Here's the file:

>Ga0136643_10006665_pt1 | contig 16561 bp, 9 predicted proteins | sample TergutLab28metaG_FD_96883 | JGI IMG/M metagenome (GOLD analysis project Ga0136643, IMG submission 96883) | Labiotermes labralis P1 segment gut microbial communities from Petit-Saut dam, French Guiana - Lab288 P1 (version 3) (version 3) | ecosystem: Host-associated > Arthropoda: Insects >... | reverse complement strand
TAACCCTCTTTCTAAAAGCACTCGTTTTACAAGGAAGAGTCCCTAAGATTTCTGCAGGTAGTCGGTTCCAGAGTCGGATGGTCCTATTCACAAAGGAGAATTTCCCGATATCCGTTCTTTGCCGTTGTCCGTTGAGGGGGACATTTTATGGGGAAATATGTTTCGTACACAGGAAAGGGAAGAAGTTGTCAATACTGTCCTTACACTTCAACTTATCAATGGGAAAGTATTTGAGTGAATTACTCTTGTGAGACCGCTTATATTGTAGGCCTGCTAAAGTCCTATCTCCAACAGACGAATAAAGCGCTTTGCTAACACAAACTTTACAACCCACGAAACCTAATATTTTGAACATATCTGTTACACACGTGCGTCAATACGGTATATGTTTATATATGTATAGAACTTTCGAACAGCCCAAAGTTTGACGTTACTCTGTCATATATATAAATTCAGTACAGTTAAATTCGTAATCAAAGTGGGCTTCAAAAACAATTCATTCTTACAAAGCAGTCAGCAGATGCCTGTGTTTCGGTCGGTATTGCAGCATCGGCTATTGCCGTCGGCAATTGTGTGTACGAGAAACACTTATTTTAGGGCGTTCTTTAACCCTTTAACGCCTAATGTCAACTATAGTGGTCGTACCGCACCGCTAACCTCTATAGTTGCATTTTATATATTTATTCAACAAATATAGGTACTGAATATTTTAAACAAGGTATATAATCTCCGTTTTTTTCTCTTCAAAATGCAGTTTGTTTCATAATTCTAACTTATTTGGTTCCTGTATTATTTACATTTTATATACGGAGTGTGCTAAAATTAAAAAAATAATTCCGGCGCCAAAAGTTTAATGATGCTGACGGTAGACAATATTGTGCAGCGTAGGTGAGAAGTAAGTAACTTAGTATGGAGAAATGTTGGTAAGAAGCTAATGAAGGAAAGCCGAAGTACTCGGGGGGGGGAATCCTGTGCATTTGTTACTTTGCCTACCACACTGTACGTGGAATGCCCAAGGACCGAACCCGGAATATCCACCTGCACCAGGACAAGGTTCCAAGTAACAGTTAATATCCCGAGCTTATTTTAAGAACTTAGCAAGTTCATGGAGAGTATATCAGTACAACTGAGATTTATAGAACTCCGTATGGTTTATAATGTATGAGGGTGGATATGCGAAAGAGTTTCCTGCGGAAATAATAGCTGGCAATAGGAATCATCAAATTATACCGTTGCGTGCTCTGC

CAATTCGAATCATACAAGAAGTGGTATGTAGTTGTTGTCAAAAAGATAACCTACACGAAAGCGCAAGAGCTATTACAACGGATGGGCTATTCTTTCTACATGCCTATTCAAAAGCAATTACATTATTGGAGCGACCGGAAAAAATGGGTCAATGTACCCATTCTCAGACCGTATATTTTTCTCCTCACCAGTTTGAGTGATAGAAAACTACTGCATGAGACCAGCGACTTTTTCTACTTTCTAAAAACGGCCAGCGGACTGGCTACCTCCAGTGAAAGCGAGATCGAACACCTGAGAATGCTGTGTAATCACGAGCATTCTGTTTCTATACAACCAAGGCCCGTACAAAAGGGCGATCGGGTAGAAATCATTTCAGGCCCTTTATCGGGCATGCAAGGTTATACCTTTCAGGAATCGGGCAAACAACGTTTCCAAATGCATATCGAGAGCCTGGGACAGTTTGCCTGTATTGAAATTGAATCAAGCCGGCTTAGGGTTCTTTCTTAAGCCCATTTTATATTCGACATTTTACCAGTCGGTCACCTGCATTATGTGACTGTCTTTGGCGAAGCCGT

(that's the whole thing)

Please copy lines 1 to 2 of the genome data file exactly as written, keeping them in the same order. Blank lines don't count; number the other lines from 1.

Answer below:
>Ga0136643_10006665_pt1 | contig 16561 bp, 9 predicted proteins | sample TergutLab28metaG_FD_96883 | JGI IMG/M metagenome (GOLD analysis project Ga0136643, IMG submission 96883) | Labiotermes labralis P1 segment gut microbial communities from Petit-Saut dam, French Guiana - Lab288 P1 (version 3) (version 3) | ecosystem: Host-associated > Arthropoda: Insects >... | reverse complement strand
TAACCCTCTTTCTAAAAGCACTCGTTTTACAAGGAAGAGTCCCTAAGATTTCTGCAGGTAGTCGGTTCCAGAGTCGGATGGTCCTATTCACAAAGGAGAATTTCCCGATATCCGTTCTTTGCCGTTGTCCGTTGAGGGGGACATTTTATGGGGAAATATGTTTCGTACACAGGAAAGGGAAGAAGTTGTCAATACTGTCCTTACACTTCAACTTATCAATGGGAAAGTATTTGAGTGAATTACTCTTGTGAGACCGCTTATATTGTAGGCCTGCTAAAGTCCTATCTCCAACAGACGAATAAAGCGCTTTGCTAACACAAACTTTACAACCCACGAAACCTAATATTTTGAACATATCTGTTACACACGTGCGTCAATACGGTATATGTTTATATATGTATAGAACTTTCGAACAGCCCAAAGTTTGACGTTACTCTGTCATATATATAAATTCAGTACAGTTAAATTCGTAATCAAAGTGGGCTTCAAAAACAATTCATTCTTACAAAGCAGTCAGCAGATGCCTGTGTTTCGGTCGGTATTGCAGCATCGGCTATTGCCGTCGGCAATTGTGTGTACGAGAAACACTTATTTTAGGGCGTTCTTTAACCCTTTAACGCCTAATGTCAACTATAGTGGTCGTACCGCACCGCTAACCTCTATAGTTGCATTTTATATATTTATTCAACAAATATAGGTACTGAATATTTTAAACAAGGTATATAATCTCCGTTTTTTTCTCTTCAAAATGCAGTTTGTTTCATAATTCTAACTTATTTGGTTCCTGTATTATTTACATTTTATATACGGAGTGTGCTAAAATTAAAAAAATAATTCCGGCGCCAAAAGTTTAATGATGCTGACGGTAGACAATATTGTGCAGCGTAGGTGAGAAGTAAGTAACTTAGTATGGAGAAATGTTGGTAAGAAGCTAATGAAGGAAAGCCGAAGTACTCGGGGGGGGGAATCCTGTGCATTTGTTACTTTGCCTACCACACTGTACGTGGAATGCCCAAGGACCGAACCCGGAATATCCACCTGCACCAGGACAAGGTTCCAAGTAACAGTTAATATCCCGAGCTTATTTTAAGAACTTAGCAAGTTCATGGAGAGTATATCAGTACAACTGAGATTTATAGAACTCCGTATGGTTTATAATGTATGAGGGTGGATATGCGAAAGAGTTTCCTGCGGAAATAATAGCTGGCAATAGGAATCATCAAATTATACCGTTGCGTGCTCTGC